Solved

SQL Import Data from Text File - Validate Each Client ID before insert

Posted on 2014-02-19
3
1,209 Views
Last Modified: 2014-02-19
Hello Experts,

I have a tab delimited text file that I'll be using as a basis for periodic data import into my SQL 2005 database.  One of the fields in the text file is ClientID.  

What I need to do is loop through each row of the text file and determine whether the ClientID exists in our Clients table.  

If it does exist, it should go ahead and run a couple of different Insert queries in order to add specified fields from the text file row as a new record in certain tables.

If it does NOT exist, I need it to write out the entire row from the text file to an ImportError table.

I have all the code written for opening the text file and querying from it using some nice OPENROWSET code and I also have the Update queries written for both conditions (when ClientID is valid and when it is not valid).

What I Need is:

Guidance on how to best handle the initial step - check to see if the ClientID is valid in the Clients table and then direct the stored proc to carry out the appropriate update queries

I was thinking of the following plan:

Setting up a temporary table with 2 columns (ClientID as INT, Status as BIT)
Looping through the text file to find all distinct ClientIDs (can be more than 1 row with same ClientID)
Write out the ClientID and if valid, set status to 1, if not valid, set status to 0
Then, once the temp table is populated, use that as a To Do list of sorts and loop through each record using some sort of For Each or cursor functionality in order to read the status bit value of each row and either do the appropriate inserts (if 1) or write to error table (if 0).

I look forward to your creative ideas and appreciate your assistance!
0
Comment
Question by:dpmoney
[X]
Welcome to Experts Exchange

Add your voice to the tech community where 5M+ people just like you are talking about what matters.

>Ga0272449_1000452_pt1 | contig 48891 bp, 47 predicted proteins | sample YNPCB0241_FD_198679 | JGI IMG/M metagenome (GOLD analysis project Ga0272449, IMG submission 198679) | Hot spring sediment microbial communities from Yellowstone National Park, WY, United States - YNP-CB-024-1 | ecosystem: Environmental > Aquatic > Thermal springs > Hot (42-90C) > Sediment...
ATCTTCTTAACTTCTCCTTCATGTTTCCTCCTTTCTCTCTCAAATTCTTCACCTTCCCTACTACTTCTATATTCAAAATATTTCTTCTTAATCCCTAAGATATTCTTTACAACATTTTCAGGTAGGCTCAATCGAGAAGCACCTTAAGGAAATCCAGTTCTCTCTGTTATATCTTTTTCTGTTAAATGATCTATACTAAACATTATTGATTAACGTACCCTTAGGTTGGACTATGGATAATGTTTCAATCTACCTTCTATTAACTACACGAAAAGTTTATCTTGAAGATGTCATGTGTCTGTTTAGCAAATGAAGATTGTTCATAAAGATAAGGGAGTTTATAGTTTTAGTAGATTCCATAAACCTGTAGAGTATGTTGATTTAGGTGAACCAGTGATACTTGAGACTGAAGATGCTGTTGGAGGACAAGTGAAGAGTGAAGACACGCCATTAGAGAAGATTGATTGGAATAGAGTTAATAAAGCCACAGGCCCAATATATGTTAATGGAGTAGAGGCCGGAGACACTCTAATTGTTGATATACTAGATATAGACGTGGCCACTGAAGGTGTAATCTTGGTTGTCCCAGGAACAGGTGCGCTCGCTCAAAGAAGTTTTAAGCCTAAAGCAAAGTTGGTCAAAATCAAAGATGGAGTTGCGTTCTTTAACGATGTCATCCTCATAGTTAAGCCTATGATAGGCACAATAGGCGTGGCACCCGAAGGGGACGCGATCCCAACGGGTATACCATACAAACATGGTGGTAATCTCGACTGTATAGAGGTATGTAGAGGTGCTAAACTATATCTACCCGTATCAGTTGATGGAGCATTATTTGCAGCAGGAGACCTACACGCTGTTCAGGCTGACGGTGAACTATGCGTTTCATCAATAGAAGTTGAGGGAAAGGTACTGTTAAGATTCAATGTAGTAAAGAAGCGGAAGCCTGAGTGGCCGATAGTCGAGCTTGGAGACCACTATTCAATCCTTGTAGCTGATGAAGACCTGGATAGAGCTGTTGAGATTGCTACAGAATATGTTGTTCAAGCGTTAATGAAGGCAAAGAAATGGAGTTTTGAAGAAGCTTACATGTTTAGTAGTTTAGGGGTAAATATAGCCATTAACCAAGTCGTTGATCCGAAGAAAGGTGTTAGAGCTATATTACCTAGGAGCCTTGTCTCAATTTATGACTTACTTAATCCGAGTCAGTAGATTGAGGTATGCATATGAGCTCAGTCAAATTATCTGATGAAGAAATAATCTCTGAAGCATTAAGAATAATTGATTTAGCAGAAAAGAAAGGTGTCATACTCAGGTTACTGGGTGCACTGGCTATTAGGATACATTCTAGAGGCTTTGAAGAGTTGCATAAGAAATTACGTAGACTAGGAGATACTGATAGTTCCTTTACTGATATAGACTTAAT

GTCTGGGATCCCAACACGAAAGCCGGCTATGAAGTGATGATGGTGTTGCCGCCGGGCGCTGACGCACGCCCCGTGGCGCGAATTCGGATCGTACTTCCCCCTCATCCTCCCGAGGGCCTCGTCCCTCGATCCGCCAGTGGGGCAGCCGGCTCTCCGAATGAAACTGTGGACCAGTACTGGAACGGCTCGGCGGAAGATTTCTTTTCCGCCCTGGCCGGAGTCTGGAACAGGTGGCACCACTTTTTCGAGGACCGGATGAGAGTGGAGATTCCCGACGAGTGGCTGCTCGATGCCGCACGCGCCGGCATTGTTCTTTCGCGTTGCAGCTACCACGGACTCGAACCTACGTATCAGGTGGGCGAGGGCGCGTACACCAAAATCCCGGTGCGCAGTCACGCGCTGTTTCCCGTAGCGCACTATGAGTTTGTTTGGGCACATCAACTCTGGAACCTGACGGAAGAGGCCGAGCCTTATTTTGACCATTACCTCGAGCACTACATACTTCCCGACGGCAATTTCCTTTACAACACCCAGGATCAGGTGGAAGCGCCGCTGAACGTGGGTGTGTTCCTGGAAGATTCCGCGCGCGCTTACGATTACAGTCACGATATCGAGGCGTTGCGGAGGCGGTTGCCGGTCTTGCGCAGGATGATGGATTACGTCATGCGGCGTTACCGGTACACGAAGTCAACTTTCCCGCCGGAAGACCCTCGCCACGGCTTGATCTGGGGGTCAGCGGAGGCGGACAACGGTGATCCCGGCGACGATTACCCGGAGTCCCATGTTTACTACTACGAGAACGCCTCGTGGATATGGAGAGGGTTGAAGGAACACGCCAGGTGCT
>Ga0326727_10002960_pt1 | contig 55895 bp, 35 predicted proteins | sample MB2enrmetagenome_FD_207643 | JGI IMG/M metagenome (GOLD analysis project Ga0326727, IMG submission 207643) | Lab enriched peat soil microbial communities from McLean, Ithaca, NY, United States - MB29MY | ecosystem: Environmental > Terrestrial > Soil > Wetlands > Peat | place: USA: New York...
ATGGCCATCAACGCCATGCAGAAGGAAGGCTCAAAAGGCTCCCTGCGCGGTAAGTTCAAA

• Help others & share knowledge
  • Earn cash & points
  • Learn & ask questions
3 Comments
 
LVL 66

Expert Comment

by:Jim Horn
ID: 39871083
>What I need to do is loop through each row of the text file and determine whether the ClientID exists in our Clients table.  

Don't loop.  What you just described can all be handled in the T-SQL MERGE statement., other than it will execute only one statement for any given action instead of 'a couple'.

But if you tack on an OUTPUT clause at the end, it'll handle subsequent statements.
0
 
LVL 69

Accepted Solution

by:
Scott Pletcher earned 500 total points
ID: 39871087
You need an UPDATE query for the main table, with an INNER JOIN, and an INSERT query for the ImportError table, with an OUTER JOIN.  [ixnay on the oopinglay!]

UPDATE mt
SET
FROM dbo.main_table mt
INNER JOIN (
    SELECT ...
    FROM OPENROWSET(...)
) AS trans ON
    trans.ClientID = mt.ClientID


INSERT INTO dbo.importError
SELECT ...
FROM OPENROWSET(...) AS trans
LEFT OUTER JOIN dbo.main_table mt ON
    mt.clientID = trans.clientID
WHERE
    mt.ClientID IS NULL
0
 

Author Closing Comment

by:dpmoney
ID: 39871290
You are indeed a prodigy!  

I was able to take your example code and map it to my SQL without issue - works like a champ!  If I could give you bonus points for the pig Latin, I would.  

Thanks again!
0

Featured Post

[Live Webinar] The Cloud Skills Gap

As Cloud technologies come of age, business leaders grapple with the impact it has on their team's skills and the gap associated with the use of a cloud platform.

Join experts from 451 Research and Concerto Cloud Services on July 27th where we will examine fact and fiction.

Question has a verified solution.

If you are experiencing a similar issue, please ask a related question

Your data is at risk. Probably more today that at any other time in history. There are simply more people with more access to the Web with bad intentions.
This article shows how to get a list of available printers for display in a drop-down list, and then to use the selected printer to print an Access report or a Word document filled with Access data, using different syntax as needed for working with …
Video by: Steve
Using examples as well as descriptions, step through each of the common simple join types, explaining differences in syntax, differences in expected outputs and showing how the queries run along with the actual outputs based upon a simple set of dem…
This is a high-level webinar that covers the history of enterprise open source database use. It addresses both the advantages companies see in using open source database technologies, as well as the fears and reservations they might have. In this…

636 members asked questions and received personalized solutions in the past 7 days.

Join the community of 500,000 technology professionals and ask your questions.

Join & Ask a Question